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Projecting the success of plant restoration with population viability analysis

By: , and 
Edited by: C.A. Brigham and M.W. Schwartz

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Abstract

Conserving viable populations of plant species requires that they have high probabilities of long-term persistence within natural habitats, such as a chance of extinction in 100 years of less than 5% (Menges 1991, 1998; Brown 1994; Pavlik 1994; Chap. 1, this Vol.). For endangered and threatened species that have been severely reduces in range and whose habitats have been fragmented, important species conservation strategies may include augmenting existing populations or restoring new viable populations (Bowles and Whelan 1994; Chap. 2, this Vol.). Restoration objectives may include increasing population numbers to reduce extinction probability, deterministic manipulations to develop a staged cohort structure, or more complex restoration of a desired genetic structure to allow outcrossing or increase effective population size (DeMauro 1993, 1994; Bowles et al. 1993, 1998; Pavlik 1994; Knapp and Dyer 1998; Chap. 2, this Vol.). These efforts may require translocation of propagules from existing (in situ) populations, or from ex situ botanic gardens or seed storage facilities (Falk et al. 1996; Guerrant and Pavlik 1998; Chap. 2, this Vol.).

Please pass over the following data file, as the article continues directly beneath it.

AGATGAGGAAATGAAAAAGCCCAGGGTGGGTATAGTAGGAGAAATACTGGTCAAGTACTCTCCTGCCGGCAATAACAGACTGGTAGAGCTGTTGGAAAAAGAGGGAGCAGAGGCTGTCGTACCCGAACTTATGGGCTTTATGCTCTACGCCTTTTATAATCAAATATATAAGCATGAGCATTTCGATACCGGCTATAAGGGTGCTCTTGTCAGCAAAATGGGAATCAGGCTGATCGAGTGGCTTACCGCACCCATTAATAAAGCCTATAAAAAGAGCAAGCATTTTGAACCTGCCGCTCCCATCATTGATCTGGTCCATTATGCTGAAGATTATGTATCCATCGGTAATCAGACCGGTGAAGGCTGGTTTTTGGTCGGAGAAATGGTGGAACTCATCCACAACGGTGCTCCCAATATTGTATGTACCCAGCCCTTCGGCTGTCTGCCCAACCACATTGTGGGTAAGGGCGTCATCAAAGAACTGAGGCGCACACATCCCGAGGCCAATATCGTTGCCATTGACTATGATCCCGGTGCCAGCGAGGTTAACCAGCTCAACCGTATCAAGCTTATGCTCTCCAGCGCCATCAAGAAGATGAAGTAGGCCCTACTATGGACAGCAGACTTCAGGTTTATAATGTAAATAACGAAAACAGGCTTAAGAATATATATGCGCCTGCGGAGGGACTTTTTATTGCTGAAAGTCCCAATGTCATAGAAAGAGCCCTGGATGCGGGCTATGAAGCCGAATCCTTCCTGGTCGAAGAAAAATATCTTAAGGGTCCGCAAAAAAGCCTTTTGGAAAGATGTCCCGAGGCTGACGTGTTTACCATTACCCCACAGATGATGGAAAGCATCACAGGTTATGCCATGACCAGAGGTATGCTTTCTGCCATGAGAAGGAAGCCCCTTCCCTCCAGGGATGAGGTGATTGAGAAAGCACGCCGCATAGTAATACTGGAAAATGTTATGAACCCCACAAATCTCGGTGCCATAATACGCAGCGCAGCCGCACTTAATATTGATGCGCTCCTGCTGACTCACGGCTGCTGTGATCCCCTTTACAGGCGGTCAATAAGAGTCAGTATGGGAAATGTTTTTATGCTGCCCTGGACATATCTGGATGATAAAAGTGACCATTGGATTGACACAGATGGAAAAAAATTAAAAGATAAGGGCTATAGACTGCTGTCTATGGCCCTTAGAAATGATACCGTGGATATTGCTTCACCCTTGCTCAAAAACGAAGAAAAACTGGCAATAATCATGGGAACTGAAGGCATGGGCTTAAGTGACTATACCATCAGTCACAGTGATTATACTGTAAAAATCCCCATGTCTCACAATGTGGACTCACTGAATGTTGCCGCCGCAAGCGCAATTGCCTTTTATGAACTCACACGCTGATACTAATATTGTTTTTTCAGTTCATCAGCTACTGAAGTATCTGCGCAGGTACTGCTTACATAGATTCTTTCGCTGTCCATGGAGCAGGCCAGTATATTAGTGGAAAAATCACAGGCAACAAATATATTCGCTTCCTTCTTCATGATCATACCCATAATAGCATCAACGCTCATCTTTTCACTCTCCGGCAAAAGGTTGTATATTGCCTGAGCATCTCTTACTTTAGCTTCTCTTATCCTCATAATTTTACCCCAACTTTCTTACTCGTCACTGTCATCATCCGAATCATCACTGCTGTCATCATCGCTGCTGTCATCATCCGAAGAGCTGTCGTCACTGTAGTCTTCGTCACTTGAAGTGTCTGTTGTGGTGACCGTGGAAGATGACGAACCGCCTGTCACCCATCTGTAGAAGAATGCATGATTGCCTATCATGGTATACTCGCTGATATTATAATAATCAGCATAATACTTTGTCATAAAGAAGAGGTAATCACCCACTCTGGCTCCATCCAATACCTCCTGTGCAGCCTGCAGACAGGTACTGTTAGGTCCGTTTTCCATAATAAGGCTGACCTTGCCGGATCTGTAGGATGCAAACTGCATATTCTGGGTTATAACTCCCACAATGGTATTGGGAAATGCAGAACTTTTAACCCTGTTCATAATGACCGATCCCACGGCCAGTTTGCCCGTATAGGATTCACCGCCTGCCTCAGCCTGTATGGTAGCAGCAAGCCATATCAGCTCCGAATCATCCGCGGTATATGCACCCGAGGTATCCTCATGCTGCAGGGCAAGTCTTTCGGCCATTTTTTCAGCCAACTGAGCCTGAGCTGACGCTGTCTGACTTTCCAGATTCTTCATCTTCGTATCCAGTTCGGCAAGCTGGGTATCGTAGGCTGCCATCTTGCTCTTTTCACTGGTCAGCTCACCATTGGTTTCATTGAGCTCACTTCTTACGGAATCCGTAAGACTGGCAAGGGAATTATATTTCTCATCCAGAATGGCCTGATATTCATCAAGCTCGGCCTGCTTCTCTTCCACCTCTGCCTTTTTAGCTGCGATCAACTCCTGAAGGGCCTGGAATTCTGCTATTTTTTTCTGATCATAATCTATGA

Population viability analysis (PVA) can provide a critical foundation for plant restoration, as it models demographic projections used to evaluate the probability of population persistence and links plant life history with restoration strategies. It is unknown how well artificially created populations will meet demographic modeling requirements (e.g., due to artificial cohort transitions) and few, if any, PVAs have been applied to restorations. To guide application of PVA to restored populations and to illustrate potential difficulties, we examine effects of planting different life stages, model initial population sizes needed to achieve population viability, and compare demographic characteristics between natural and restored populations. We develop and compare plant population restoration viability analysis (PRVA) case studies of two plant species listed in the USA for which federal recovery planning calls for population restoration: Cirsium pitcheri, a short-lived semelparous herb, and Asclepias meadii, a long-lived iteroparous herb.

Additional publication details

Publication type Book chapter
Publication Subtype Book Chapter
Title Projecting the success of plant restoration with population viability analysis
Volume 165
Year Published 2003
Language English
Publisher Springer-Verlag
Publisher location New York, NY
Description p. 313-314
Larger Work Type Book
Larger Work Subtype Other Government Series
Larger Work Title Population Viability in Plants.